I knew about this when I made the purchase of the rear derailer (new, online) and didn't know about the chainwheel rubbing issue (only occurs when wanting the smallest rear cog with the smaller chainwheel, which comes up often, as I cannot always dismount to shift onto the faster front ring).

. . .

I have a decent rear rack with luggage, and only carry a rack bag -- not enough heel clearance to tolerate any saddlebags at all (I've done it; my rack back has zippable, thin cloth saddlebags that fold into integral zipper cases, to add a lot of carrying capacity). I'm pretty happy with the rear rack and rack bag, but it does inhibit spontaneous 'light' riding with an eye towards folding and stowage somewhere.

The quick releases that hold the seatpost have proven adequate to fix the front of the rack on those arms that reach out to join near the seatpost.

The rack is a Topeak, I think, and has the trapezoidal shaped channels to hold the rack pack securely (it slides into and out of those dovetail channels, to mount or dismount it).

. . .

For some reason on this bike, the combined effects of the setup make the front horn of the seat an issue for me ( uhm .. anatomically, that is). If I tip it back, I feel secure in the saddle, but have this issue. If I tip it forward, I feel like I'm not supported and falling forward (and/or too much weight on my arms).

Haven't quite figured that out, yet; I'm going to try (again) making each possible underseat adjustment, to see if I can get this correct -- does not occur (to the same extent) on any of my other (several) bicycles so it is in principle solveable, though I'm set on the Origin 8 handlebar/basket as a fixed reference point.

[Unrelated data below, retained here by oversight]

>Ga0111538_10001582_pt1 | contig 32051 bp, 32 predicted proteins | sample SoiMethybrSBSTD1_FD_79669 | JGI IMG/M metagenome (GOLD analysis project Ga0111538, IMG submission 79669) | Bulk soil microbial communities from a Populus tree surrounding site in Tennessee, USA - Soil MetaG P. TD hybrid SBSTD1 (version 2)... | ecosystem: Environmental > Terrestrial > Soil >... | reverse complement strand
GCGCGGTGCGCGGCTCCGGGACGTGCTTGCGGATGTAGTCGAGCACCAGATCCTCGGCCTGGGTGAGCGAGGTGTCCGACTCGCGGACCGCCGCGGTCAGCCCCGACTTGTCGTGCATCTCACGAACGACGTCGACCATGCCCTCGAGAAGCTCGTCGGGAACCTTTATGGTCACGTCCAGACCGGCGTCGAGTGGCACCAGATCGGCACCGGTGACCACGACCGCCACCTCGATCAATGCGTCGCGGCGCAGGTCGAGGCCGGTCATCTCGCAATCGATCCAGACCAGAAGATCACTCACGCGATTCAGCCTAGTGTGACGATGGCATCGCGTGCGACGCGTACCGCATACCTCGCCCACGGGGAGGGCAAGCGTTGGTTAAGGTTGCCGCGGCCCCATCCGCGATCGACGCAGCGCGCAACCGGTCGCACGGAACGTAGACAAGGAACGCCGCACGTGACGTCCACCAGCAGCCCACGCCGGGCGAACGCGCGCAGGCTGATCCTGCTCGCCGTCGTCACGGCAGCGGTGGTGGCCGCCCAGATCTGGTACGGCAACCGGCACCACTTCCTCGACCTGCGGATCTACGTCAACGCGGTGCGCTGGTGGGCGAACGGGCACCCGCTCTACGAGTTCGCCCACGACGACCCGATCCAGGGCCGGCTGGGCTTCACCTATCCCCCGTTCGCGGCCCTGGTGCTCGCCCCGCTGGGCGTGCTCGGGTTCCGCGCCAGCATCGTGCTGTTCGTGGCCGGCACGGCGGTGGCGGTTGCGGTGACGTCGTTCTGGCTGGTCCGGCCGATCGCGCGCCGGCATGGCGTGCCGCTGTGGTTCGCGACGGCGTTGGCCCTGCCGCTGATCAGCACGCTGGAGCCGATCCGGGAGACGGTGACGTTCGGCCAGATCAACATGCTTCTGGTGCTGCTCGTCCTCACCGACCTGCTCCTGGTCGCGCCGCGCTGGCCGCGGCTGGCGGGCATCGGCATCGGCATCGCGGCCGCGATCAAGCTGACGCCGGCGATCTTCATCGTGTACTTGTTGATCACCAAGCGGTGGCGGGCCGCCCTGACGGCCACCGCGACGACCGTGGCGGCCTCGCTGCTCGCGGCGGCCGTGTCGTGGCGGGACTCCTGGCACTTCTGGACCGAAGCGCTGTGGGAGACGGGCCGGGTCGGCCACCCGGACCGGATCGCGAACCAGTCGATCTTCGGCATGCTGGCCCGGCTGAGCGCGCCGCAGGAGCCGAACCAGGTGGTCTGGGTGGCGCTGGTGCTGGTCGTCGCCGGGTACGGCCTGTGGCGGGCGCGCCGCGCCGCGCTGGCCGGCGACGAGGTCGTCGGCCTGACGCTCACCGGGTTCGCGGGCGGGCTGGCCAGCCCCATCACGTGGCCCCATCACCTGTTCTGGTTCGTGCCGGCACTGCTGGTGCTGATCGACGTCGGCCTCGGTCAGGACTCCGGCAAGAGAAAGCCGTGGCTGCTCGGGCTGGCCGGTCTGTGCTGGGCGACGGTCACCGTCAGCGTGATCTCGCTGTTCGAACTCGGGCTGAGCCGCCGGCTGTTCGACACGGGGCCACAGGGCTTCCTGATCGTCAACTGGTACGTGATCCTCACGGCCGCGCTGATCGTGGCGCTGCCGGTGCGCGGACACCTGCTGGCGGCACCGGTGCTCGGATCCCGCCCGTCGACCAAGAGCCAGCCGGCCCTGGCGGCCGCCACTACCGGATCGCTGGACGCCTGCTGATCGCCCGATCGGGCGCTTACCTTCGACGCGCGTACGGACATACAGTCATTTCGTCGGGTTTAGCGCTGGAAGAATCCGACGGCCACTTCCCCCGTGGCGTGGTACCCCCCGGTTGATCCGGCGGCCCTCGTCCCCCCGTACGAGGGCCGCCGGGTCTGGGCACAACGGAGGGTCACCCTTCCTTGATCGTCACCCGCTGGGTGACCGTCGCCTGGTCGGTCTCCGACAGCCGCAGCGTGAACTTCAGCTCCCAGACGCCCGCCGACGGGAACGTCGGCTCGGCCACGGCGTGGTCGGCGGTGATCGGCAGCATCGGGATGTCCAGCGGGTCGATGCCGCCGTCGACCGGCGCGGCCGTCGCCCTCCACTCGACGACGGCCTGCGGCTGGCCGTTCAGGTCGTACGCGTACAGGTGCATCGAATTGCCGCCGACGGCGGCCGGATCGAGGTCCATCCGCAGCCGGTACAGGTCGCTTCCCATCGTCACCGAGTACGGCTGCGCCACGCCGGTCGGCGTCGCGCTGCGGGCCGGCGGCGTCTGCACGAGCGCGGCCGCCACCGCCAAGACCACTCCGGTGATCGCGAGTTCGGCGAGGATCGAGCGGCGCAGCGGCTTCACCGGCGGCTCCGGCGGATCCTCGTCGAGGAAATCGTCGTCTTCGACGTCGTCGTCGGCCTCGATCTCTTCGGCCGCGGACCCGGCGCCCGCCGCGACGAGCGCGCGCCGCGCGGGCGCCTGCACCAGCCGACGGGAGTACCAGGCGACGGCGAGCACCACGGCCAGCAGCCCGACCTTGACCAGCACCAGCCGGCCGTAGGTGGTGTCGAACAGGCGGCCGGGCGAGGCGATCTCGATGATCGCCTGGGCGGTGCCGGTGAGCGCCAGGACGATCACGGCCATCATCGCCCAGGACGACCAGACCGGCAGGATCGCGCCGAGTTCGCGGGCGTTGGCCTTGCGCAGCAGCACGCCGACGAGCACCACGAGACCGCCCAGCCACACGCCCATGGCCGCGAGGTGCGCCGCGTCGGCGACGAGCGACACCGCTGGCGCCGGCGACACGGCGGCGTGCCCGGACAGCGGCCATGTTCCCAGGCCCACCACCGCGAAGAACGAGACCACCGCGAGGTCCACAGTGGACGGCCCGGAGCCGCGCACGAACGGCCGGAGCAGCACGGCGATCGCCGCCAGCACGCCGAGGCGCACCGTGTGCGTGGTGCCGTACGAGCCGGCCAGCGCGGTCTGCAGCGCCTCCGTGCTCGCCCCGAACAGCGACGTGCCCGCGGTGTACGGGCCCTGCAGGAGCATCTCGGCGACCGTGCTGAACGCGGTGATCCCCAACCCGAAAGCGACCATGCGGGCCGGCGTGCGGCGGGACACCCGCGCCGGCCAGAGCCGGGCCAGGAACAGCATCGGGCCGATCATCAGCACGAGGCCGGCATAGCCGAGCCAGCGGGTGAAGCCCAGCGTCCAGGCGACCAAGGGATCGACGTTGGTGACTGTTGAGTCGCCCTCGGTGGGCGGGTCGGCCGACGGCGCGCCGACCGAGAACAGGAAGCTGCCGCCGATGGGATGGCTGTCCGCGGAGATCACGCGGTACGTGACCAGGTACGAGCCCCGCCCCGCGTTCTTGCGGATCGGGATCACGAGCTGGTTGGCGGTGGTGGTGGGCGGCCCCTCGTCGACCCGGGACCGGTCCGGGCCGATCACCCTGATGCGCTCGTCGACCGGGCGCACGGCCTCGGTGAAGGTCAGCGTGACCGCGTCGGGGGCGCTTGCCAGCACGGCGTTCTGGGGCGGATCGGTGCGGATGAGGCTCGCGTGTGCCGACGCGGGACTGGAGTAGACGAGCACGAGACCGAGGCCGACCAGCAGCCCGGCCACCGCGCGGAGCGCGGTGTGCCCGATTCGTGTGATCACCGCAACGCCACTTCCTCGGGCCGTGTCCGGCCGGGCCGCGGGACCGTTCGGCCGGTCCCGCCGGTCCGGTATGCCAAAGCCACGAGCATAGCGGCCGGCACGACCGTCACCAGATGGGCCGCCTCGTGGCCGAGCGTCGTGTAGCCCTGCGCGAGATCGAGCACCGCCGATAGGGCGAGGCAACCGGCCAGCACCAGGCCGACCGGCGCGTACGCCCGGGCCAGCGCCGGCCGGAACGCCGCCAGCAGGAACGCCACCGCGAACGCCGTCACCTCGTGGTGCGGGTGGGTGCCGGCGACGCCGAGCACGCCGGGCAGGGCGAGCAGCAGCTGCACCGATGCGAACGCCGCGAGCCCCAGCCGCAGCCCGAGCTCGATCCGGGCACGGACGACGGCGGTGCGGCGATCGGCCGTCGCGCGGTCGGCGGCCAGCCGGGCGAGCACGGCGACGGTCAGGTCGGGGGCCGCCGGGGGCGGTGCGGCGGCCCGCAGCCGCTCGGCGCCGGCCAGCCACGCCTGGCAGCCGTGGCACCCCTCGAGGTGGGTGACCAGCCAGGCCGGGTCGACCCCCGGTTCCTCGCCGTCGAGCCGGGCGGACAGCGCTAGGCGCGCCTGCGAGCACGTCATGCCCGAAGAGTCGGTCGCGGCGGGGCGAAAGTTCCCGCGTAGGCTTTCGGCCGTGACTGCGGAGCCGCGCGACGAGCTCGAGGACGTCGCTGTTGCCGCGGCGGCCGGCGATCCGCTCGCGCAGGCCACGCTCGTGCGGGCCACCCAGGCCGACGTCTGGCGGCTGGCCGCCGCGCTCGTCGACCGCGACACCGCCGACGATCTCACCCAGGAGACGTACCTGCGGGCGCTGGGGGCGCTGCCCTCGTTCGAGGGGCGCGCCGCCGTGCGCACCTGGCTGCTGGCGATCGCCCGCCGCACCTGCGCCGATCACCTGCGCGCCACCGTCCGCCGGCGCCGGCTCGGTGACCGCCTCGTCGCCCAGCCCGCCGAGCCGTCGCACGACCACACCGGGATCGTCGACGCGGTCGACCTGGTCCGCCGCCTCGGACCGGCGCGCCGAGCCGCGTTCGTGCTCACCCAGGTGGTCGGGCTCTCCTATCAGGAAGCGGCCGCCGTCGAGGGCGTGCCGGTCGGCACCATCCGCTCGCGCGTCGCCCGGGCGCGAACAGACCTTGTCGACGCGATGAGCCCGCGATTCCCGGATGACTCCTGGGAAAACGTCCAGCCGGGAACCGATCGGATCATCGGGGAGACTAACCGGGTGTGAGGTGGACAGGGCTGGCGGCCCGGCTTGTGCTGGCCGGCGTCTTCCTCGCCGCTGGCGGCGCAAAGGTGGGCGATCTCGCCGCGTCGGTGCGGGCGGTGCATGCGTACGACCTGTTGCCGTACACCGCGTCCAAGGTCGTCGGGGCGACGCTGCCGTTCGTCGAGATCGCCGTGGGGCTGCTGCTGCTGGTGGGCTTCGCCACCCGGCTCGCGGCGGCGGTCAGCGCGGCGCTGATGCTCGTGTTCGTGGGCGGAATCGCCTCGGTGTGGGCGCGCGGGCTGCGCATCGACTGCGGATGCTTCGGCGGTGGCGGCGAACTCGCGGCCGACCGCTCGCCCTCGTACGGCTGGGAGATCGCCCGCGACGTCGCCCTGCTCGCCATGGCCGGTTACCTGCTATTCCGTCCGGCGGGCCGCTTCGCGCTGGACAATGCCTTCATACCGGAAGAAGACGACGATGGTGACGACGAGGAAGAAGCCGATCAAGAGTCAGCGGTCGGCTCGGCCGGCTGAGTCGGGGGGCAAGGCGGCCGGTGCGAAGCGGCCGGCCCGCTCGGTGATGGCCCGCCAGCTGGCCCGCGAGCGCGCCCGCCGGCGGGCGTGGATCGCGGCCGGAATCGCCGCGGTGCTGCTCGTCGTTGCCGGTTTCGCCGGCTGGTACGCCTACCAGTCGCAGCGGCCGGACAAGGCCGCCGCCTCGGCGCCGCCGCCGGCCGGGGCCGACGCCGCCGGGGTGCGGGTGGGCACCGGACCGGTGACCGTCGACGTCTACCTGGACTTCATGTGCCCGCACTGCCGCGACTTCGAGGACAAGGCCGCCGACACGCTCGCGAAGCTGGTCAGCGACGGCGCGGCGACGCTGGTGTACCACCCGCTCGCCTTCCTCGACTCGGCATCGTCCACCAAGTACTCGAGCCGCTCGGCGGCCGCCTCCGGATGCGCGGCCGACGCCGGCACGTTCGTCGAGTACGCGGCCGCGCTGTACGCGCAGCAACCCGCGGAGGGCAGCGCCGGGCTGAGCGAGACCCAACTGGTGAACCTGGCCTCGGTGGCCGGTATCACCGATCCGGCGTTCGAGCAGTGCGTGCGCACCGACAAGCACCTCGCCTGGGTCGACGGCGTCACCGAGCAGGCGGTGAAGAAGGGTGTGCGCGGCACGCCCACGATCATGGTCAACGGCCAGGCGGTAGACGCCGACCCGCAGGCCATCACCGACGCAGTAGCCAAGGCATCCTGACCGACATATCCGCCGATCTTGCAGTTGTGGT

. . .

I got my Swift during the final season of production (but, alas, before prices dropped for clearance). Unloaded, I can grab the rear rack and front basket, and walk up stairs with it, crosswise to my body.

Oh, yeah, and it is really annoying to try to get a 10mm Abus chain through the frame, without carrying lots of chain (I have a 30" cut piece to work with, from an online vendor who cuts them to length for you).

One place has the New Jersey barrier covering the propane gas vending rack outside his building -- has a nice rebar loop in the concrete to lock up to.

What I do with the Swift is hook one pedal to the top of the NJ barrier (rear wheel about 16" above the pavement? It's pretty stable (paint job at risk of course). Then I pass the chain through the permanent rear triangle (unaffected by folding geometry of the rear swing frame).

Nobody's ever said anything about it, and I've done this many times, there.

Front remains on the ground in this orientation. I also use a leather toe strap to clamp the brake handle (to affect a 'parking' brake situation).

. . .

I operate the seat tube clamps maybe five times annually, so I am not in a position to comment on fatigue from overclamping pressure of the dual quick releases. I set the bottom clamp pressure so that it is difficult (but not impossible) to use the seat as a wrench, to rotate the seat tube.

Then I loosen it (carefully, to preserve the adjustment) and repeat for the upper clamp. Then reclamp the lower, without disturbing the fixing nut's rotation.

Have not had to redo it (to re-raise a slowly sinking seat tube) over many hours riding, via many separate trips on separate days, with this technique. I think the factory addressed this issue quite a while before I got mine new, so not worried at all.

. . .

Just keeping it in mind (I always gorrilla'd every fastener, until I bought a pair of Park Tool torque wrenches and realized just how far I'd overtorqued everything!)

I only use the larger PT torque wrench to do rear axle fixing nuts -- every other fastener I work with needs much less torque than that; the smaller wrench handles them beautifully, at (I think) 8 Newton Meters or something like that (I don't think it's in inch-pounds; anyway it reads '3, 5, 7' directly on the scale of the wrench, and I use '8' for most fasteners, such as brake parts).

Last edited by mue; 09-05-18 at 06:51 PM. Reason: punctuation - close parens ;)
mue is offline